The stone was
discovered in 1802 as a cut piece in
Sonder Kirkeby Church north-western
wall. In 1809, it was taken out, and
sent to Copenhagen. The stone was
displayed in Rundetårn (the Round Tower) and then in
1867; moved to the National Museum.
Sønderby Kirke, Busserisvej 1, 4800
Present location: Nationalmuseet,
Frederiksholms Kanal 12, 1220 København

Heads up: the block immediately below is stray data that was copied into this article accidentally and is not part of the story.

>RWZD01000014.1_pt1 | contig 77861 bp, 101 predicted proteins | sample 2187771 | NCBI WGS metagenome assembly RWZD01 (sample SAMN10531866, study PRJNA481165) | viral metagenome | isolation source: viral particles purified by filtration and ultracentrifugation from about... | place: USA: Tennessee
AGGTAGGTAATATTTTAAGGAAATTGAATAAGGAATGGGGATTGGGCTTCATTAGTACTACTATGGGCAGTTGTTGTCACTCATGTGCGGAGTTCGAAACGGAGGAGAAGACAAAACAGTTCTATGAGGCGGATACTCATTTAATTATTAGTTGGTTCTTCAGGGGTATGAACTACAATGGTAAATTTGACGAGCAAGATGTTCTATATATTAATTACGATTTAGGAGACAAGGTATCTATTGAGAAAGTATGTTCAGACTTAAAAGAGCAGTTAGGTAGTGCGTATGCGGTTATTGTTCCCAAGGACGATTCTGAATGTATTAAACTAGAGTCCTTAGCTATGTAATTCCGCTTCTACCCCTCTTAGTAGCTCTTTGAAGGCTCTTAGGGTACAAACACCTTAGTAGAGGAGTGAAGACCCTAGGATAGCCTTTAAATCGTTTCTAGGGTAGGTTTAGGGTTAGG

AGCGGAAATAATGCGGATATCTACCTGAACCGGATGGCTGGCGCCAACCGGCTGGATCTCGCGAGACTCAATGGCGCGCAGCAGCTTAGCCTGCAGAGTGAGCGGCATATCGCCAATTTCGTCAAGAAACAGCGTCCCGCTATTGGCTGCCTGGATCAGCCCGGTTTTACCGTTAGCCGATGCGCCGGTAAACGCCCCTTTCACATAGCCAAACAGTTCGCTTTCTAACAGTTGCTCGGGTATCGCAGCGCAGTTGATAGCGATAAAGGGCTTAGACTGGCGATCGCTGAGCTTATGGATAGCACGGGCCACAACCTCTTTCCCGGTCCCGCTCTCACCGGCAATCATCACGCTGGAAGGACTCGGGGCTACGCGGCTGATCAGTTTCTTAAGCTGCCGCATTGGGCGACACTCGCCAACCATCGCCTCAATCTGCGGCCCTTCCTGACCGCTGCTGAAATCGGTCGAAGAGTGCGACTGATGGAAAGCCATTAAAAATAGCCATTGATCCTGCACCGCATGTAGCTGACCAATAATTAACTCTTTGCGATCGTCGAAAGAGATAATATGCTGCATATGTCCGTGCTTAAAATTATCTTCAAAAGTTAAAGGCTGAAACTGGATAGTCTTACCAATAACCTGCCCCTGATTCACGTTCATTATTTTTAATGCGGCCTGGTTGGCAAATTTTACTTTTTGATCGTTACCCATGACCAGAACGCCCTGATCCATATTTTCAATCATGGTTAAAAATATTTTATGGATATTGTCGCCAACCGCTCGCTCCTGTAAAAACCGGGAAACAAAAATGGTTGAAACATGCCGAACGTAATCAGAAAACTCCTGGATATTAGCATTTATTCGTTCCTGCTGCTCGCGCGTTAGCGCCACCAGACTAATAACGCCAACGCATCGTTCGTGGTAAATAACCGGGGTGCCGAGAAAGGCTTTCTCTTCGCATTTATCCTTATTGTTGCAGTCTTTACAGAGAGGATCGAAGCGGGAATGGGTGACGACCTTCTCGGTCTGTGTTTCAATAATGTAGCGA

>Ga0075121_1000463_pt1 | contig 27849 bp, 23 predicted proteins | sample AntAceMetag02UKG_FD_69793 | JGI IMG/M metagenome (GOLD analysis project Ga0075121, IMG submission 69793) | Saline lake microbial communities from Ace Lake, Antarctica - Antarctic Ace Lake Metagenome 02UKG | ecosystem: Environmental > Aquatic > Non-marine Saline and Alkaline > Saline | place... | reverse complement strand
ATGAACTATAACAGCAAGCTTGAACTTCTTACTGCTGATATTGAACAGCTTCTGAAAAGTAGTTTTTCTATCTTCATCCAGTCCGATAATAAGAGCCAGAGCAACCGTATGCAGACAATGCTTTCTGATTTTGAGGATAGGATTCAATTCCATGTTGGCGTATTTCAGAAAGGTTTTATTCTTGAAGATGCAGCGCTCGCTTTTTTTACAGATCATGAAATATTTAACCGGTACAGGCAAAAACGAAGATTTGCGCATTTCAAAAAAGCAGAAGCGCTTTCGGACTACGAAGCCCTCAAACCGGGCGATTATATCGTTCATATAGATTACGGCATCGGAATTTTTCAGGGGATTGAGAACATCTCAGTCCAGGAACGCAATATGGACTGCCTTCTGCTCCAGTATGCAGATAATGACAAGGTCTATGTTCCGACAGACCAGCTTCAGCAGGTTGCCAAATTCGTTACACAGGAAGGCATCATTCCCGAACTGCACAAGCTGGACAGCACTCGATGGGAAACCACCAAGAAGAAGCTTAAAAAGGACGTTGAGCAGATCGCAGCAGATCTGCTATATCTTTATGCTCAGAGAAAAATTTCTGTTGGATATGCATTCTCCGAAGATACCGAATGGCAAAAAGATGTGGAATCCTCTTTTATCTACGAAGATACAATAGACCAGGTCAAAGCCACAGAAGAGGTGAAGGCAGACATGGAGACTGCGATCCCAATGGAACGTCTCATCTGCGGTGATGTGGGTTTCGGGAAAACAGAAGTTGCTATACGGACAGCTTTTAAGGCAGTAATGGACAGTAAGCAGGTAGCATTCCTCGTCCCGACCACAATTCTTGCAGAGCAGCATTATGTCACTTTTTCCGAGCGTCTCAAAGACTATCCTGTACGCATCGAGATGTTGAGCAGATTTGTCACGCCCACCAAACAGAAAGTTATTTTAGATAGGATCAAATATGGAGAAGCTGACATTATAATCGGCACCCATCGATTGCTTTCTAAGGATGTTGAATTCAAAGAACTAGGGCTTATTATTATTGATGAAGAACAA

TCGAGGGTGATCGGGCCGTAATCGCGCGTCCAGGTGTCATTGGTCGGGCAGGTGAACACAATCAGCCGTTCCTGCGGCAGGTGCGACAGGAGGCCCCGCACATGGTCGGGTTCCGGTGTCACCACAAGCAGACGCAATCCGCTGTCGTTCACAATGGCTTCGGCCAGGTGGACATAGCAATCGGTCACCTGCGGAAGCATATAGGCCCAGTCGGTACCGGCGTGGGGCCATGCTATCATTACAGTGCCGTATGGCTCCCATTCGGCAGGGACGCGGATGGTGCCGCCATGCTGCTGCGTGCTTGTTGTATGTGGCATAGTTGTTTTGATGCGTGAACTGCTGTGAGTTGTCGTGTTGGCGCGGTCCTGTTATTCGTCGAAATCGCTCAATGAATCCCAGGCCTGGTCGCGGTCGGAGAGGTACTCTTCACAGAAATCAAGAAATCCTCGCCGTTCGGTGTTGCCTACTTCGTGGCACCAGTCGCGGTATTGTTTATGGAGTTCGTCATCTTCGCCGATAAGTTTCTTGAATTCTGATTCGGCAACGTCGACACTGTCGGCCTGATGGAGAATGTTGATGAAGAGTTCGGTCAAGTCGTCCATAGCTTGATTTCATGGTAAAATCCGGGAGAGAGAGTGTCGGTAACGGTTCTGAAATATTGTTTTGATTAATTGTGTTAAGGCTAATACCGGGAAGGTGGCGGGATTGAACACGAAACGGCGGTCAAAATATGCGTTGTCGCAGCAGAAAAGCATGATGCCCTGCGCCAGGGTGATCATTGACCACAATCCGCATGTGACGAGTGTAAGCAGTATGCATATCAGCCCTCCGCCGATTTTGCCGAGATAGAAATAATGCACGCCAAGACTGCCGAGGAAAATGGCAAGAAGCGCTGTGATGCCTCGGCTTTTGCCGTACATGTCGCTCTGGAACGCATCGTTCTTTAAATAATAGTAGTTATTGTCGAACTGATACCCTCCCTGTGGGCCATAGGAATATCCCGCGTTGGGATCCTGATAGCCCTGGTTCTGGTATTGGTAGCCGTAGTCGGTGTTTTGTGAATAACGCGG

The stone is granite, 79
centimetres high, 71 centimetres wide
and 17 to 35 centimetres thick. It was
carved somewhere between 950 and 1000.
"[Sa]ssurr satti stēn þennsi æft
Āsgo[t] brōður sinn, en [hann] varð dǿðr
ā Go[tlandi](?). Þōrr vīgi rūnaR [þessi]."
Translated: (Sa)ssur placed this
stone in memory of Ásgautr his brother,
and [he] died on Go(tland). May Þórr
hallow [these] runes.